Read John 11:32-37
32 Mary came to where Jesus was waiting and fell at his feet, saying, “Master, if only you had been here, my brother would not have died.”
33-34 When Jesus saw her sobbing and the Jews with her sobbing, a deep anger welled up within him. He said, “Where did you put him?”
34-35 “Master, come and see,” they said. Now Jesus wept.
36 The Jews said, “Look how deeply he loved him.”
37 Others among them said, “Well, if he loved him so much, why didn’t he do something to keep him from dying? After all, he opened the eyes of a blind man.” (THE MESSAGE)
It is becoming quite common nowadays for people who have to arrange funerals to see them as primarily a time for celebration. And of course it is good to celebrate the memories of a special person and have those memories gladden our hearts.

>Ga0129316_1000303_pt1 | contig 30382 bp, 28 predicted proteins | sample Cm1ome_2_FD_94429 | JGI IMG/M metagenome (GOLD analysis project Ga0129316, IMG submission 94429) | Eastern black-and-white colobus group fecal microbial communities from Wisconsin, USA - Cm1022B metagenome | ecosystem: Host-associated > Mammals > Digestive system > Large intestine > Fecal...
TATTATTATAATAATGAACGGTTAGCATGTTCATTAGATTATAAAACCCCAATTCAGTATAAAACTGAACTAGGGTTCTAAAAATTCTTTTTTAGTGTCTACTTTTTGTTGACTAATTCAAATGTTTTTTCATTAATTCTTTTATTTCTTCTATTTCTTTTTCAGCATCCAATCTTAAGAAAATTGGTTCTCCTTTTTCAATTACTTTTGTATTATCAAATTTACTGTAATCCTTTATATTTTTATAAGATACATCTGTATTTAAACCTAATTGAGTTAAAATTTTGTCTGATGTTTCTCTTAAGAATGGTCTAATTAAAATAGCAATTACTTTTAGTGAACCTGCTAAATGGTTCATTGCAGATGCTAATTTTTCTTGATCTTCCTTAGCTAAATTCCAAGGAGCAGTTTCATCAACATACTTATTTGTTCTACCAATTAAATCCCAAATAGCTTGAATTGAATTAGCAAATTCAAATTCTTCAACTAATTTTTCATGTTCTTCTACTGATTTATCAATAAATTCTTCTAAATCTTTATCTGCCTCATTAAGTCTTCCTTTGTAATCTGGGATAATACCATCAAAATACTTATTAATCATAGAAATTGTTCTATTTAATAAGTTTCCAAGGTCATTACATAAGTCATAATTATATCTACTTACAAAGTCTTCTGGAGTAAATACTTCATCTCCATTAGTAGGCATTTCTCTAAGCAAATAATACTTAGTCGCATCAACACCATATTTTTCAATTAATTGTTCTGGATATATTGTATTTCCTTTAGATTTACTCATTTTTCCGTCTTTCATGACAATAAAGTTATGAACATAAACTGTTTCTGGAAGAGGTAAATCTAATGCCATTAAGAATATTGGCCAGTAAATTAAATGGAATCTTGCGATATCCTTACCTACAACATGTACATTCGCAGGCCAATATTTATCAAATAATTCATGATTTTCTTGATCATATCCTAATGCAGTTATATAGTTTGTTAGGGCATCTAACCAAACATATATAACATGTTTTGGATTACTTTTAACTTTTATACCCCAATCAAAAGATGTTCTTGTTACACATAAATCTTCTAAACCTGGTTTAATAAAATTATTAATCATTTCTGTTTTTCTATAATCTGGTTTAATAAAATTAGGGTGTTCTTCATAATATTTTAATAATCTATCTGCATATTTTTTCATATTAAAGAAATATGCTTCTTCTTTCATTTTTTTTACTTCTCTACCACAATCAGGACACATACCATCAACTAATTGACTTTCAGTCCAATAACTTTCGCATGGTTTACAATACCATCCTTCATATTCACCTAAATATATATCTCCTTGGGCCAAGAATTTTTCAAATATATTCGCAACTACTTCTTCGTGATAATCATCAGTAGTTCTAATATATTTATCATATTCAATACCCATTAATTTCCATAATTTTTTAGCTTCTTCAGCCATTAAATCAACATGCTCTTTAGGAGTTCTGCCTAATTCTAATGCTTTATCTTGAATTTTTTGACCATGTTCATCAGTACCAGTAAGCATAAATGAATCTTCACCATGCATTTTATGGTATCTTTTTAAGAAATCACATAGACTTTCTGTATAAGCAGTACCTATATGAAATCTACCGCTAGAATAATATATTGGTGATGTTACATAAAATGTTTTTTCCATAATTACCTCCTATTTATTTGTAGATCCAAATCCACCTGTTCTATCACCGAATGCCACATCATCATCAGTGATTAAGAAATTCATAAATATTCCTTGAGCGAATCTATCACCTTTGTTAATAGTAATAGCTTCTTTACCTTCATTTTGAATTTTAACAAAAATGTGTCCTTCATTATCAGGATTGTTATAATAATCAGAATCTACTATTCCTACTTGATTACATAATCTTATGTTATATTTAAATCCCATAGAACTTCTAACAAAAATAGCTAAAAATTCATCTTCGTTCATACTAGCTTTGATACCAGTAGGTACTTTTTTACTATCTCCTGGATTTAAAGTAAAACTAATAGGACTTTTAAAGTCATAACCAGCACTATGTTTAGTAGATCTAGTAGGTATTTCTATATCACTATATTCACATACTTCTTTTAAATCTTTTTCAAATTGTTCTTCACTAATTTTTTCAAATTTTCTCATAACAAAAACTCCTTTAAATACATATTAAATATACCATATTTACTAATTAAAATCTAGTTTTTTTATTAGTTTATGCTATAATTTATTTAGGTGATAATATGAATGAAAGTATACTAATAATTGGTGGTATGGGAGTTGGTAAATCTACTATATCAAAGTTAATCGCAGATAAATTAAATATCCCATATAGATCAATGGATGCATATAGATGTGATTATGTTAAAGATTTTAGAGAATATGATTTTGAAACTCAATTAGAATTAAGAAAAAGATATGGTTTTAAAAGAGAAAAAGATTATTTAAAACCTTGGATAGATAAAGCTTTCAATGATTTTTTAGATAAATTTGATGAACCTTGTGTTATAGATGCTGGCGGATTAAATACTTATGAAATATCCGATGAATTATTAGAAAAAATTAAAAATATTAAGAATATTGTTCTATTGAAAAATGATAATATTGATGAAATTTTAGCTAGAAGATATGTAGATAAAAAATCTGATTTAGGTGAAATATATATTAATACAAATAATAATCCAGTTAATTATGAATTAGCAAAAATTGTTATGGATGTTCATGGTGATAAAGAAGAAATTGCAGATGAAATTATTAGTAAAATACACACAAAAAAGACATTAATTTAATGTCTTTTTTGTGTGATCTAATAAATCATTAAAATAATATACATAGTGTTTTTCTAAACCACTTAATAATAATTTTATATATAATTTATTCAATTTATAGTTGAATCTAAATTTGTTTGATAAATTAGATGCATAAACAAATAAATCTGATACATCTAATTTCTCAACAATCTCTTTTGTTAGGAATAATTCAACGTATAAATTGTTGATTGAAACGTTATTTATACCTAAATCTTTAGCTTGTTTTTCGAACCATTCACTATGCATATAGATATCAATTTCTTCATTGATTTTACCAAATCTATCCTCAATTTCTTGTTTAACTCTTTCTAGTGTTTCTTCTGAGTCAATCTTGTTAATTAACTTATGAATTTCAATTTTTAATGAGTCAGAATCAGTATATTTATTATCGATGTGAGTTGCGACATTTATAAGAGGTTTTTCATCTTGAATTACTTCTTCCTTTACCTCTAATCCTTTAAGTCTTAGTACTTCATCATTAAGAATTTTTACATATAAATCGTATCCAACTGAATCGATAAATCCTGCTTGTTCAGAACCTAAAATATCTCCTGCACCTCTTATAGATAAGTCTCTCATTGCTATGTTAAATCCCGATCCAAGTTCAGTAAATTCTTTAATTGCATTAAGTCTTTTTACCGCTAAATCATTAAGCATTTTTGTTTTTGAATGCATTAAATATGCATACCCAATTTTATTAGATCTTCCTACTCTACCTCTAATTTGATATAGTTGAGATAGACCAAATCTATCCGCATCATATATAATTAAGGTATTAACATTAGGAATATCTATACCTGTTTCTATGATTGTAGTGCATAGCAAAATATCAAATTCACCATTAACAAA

But this can go too far. We are sometimes urged not to be sad or mournful, to be bright and cheerful. Again, fair enough that we find the time for cheerfulness and fair enough we don’t all dress up in sober black. And yet we may be in danger of burying our grief. We don’t like the idea of sadness and mourning and lament, so we put them aside and adopt at least a façade of cheerfulness.
It wasn’t like that in Jesus’ day. Jesus himself is strongly moved at the reality of death. It got to him. (The exact phrase is ‘he snorted like a horse!’). He wept, and perhaps these were not a few discreet tears but real sobbing like the other mourners. They knew death was an alien intruder and mourned the loss of someone they loved.
In our desire to not be overwhelmed by grief, let’s not forget to properly lament death. In our desire to remember the good things in a person’s life, let’s not gloss over the fact they are no longer here with us. Nothing can make death pretty or cheerful, even the death of a follower of Jesus. Sure there is a time to celebrate and be glad, but also a time to mourn and be sad.